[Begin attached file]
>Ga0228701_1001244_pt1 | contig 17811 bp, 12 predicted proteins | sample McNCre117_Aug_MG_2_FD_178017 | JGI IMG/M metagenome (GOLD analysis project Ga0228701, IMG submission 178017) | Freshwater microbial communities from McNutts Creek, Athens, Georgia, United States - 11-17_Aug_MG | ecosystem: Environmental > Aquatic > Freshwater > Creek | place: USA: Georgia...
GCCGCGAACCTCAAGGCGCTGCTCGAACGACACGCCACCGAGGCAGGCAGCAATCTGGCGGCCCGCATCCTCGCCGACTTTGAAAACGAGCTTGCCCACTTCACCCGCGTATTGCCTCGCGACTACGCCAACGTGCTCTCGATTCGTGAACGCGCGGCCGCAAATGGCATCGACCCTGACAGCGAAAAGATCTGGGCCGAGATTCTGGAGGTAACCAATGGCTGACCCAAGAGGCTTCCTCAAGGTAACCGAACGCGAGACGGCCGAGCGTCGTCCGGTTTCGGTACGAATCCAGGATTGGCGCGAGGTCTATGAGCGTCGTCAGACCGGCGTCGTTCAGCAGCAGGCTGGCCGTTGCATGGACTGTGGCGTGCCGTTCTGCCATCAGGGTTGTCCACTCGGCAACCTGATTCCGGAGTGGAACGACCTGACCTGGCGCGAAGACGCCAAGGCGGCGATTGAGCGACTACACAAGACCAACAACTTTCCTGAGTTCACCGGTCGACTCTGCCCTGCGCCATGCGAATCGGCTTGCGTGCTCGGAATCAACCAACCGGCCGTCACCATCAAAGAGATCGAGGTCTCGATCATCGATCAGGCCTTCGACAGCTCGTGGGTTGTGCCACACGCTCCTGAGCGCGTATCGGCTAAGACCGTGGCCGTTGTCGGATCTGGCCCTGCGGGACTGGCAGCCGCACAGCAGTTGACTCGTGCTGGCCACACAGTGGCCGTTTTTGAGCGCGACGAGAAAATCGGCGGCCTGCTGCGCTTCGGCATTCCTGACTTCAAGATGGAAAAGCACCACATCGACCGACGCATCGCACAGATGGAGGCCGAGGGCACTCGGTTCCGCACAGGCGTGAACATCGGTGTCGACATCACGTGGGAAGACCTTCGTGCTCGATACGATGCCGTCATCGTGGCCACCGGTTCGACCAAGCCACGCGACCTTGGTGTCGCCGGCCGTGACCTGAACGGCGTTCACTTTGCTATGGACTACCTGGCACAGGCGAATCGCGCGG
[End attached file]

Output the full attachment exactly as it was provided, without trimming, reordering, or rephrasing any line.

>Ga0228701_1001244_pt1 | contig 17811 bp, 12 predicted proteins | sample McNCre117_Aug_MG_2_FD_178017 | JGI IMG/M metagenome (GOLD analysis project Ga0228701, IMG submission 178017) | Freshwater microbial communities from McNutts Creek, Athens, Georgia, United States - 11-17_Aug_MG | ecosystem: Environmental > Aquatic > Freshwater > Creek | place: USA: Georgia...
GCCGCGAACCTCAAGGCGCTGCTCGAACGACACGCCACCGAGGCAGGCAGCAATCTGGCGGCCCGCATCCTCGCCGACTTTGAAAACGAGCTTGCCCACTTCACCCGCGTATTGCCTCGCGACTACGCCAACGTGCTCTCGATTCGTGAACGCGCGGCCGCAAATGGCATCGACCCTGACAGCGAAAAGATCTGGGCCGAGATTCTGGAGGTAACCAATGGCTGACCCAAGAGGCTTCCTCAAGGTAACCGAACGCGAGACGGCCGAGCGTCGTCCGGTTTCGGTACGAATCCAGGATTGGCGCGAGGTCTATGAGCGTCGTCAGACCGGCGTCGTTCAGCAGCAGGCTGGCCGTTGCATGGACTGTGGCGTGCCGTTCTGCCATCAGGGTTGTCCACTCGGCAACCTGATTCCGGAGTGGAACGACCTGACCTGGCGCGAAGACGCCAAGGCGGCGATTGAGCGACTACACAAGACCAACAACTTTCCTGAGTTCACCGGTCGACTCTGCCCTGCGCCATGCGAATCGGCTTGCGTGCTCGGAATCAACCAACCGGCCGTCACCATCAAAGAGATCGAGGTCTCGATCATCGATCAGGCCTTCGACAGCTCGTGGGTTGTGCCACACGCTCCTGAGCGCGTATCGGCTAAGACCGTGGCCGTTGTCGGATCTGGCCCTGCGGGACTGGCAGCCGCACAGCAGTTGACTCGTGCTGGCCACACAGTGGCCGTTTTTGAGCGCGACGAGAAAATCGGCGGCCTGCTGCGCTTCGGCATTCCTGACTTCAAGATGGAAAAGCACCACATCGACCGACGCATCGCACAGATGGAGGCCGAGGGCACTCGGTTCCGCACAGGCGTGAACATCGGTGTCGACATCACGTGGGAAGACCTTCGTGCTCGATACGATGCCGTCATCGTGGCCACCGGTTCGACCAAGCCACGCGACCTTGGTGTCGCCGGCCGTGACCTGAACGGCGTTCACTTTGCTATGGACTACCTGGCACAGGCGAATCGCGCGG